Summertime Reading

Posted on June 5, 2012 by Dr. Jerry Rankin in Down Home in Mississippi

When the suitcases are unpacked between trips and the temperature is soaring, it is a delightful time to settle into a cool, comfortable corner with a glass of iced tea and get lost in a book. One of Bobbye’s favorite places is a rocker on the back porch sit-out, while I prefer the big-windowed garden room, feeling gratification looking out on the results of my sweltering early-morning toil in the yard.

We read books–not as many as we would like, but the stack of preferential selections seems never to diminish. In recent years I had a goal to read 12 books a year–three on management and leadership, three on missions, three on devotional and spiritual topics and three for entertainment. Fortunately, due to airplanes and airport time I usually exceeded that. My goal in retirement was to catch up on the multitude of yet-to-be-read volumes, and I envisioned a book-a-week.

However, I have yet to find sufficient margin in my lifestyle to approach that goal. Teaching two college courses and directing the Zwemer Center has necessitated re-reading and reviewing many of the standard texts on missions and Muslim studies. Also, I have found my reading time consumed with requests to read and endorse many unpublished manuscripts, a dozen in the last year including the following.

In the realm of missions, Tennessee pastor Reggie Weems has written a great book on mobilizing the local church, The World is My Parish. Mark Edworthy, IMB leader for the European Peoples has written a comprehensive overview of Baptist work in Eastern Europe, dating back to the 19th century and through tensions and intrigue of the era of communist domination. Entitled, The Wall That Remains, the book relates the thrilling expansion of Christian witness after the Berlin wall fell but highlights the remaining wall of lostness in the region.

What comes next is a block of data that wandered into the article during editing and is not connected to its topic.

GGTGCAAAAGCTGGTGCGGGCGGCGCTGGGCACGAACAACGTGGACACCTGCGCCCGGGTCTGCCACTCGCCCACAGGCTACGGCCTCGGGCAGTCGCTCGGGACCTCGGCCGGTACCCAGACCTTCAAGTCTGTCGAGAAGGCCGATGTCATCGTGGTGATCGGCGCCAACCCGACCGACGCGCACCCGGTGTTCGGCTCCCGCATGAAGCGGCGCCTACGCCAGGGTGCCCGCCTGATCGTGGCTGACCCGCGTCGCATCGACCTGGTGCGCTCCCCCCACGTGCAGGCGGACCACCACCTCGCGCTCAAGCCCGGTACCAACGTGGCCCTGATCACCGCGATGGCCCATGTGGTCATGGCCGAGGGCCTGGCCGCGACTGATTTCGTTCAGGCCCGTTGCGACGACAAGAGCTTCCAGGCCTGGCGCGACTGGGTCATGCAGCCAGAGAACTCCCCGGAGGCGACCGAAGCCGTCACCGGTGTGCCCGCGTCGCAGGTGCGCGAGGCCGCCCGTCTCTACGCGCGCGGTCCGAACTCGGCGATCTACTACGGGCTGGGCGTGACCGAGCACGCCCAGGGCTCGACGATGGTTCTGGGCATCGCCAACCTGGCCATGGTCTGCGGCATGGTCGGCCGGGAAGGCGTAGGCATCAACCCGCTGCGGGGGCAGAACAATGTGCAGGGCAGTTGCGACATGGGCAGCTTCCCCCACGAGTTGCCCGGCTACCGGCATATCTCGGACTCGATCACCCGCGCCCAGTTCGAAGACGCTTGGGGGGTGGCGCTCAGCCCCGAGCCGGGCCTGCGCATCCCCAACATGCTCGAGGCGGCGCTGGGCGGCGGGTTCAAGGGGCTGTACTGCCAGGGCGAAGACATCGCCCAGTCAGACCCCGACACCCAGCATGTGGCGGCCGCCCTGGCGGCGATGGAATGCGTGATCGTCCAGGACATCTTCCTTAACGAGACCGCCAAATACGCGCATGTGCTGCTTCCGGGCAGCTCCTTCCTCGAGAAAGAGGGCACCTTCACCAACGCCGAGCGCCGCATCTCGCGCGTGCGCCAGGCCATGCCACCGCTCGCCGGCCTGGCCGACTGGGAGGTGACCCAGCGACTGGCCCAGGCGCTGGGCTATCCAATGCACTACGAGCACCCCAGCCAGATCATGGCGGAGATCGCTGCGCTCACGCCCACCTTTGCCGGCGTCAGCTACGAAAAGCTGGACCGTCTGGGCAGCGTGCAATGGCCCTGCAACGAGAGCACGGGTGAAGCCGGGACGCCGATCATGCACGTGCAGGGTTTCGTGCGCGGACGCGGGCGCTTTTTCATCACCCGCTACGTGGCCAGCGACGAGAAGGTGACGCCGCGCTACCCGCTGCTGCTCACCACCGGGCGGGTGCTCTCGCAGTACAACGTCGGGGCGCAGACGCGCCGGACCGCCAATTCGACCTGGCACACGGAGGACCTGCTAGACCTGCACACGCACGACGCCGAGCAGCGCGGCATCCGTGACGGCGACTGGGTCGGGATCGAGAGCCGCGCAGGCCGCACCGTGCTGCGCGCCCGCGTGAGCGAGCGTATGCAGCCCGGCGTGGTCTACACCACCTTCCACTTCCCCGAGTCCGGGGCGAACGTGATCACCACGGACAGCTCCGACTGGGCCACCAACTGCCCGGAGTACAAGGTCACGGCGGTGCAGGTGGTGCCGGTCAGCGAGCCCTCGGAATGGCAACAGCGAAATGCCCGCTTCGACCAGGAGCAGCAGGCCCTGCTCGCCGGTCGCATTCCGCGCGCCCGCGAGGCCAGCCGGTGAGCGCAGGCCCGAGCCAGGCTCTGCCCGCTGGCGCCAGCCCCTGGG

Henry Wolfe, has written an excellent, objective analysis of contextualization in missions witness. His book, Insider Movements, is based on extensive personal experience and research in the Muslim world. Mission leader Ron Boehme has compiled an awe-inspiring report on the accelerating harvest around the world in The Fourth Wave: the New Face of Missions. Having written two books on spiritual warfare myself, I enjoyed reading The Three Princes by Tom Julien and the memoirs of Neil Anderson, A Rough Road to Freedom.

Several friends have written manuscripts on spiritual development that were a blessing to read. For My Good by missionary Brad Hatchel presents a great exhortation for living according to the teachings of God’s word. Spiritual Problems of Committed Christians by Steve Wilkes at Mid-America Seminary tackles the issues that keep Christians from living a victorious life. Matthew Nance, pastor and former MK and missionary wrote an earlier commentary on Proverbs, and has now published Breaking Free of Me based on the book of Jonah.

Among other books bringing new insights to the surface are Serve Strong! by CIU professor Terry Powell and The Giving Church by John Richardson. The former is a strong biblical encouragement to Christian workers, while Richardson’s is a radical testimony of his new church plant devoted to giving all their offerings away to meet needs in the community, relying on special gifts to fund the church program. The most recent read is the latest book by my good friend and president of World Venture, Hans Finzel, Top Ten Leadership Commandments based on a study of Moses.

With these manuscripts behind me and the sizzling days of summer approaching we are hoping to get to the books we have aspired to read. And yes, I still prefer to turn pages!

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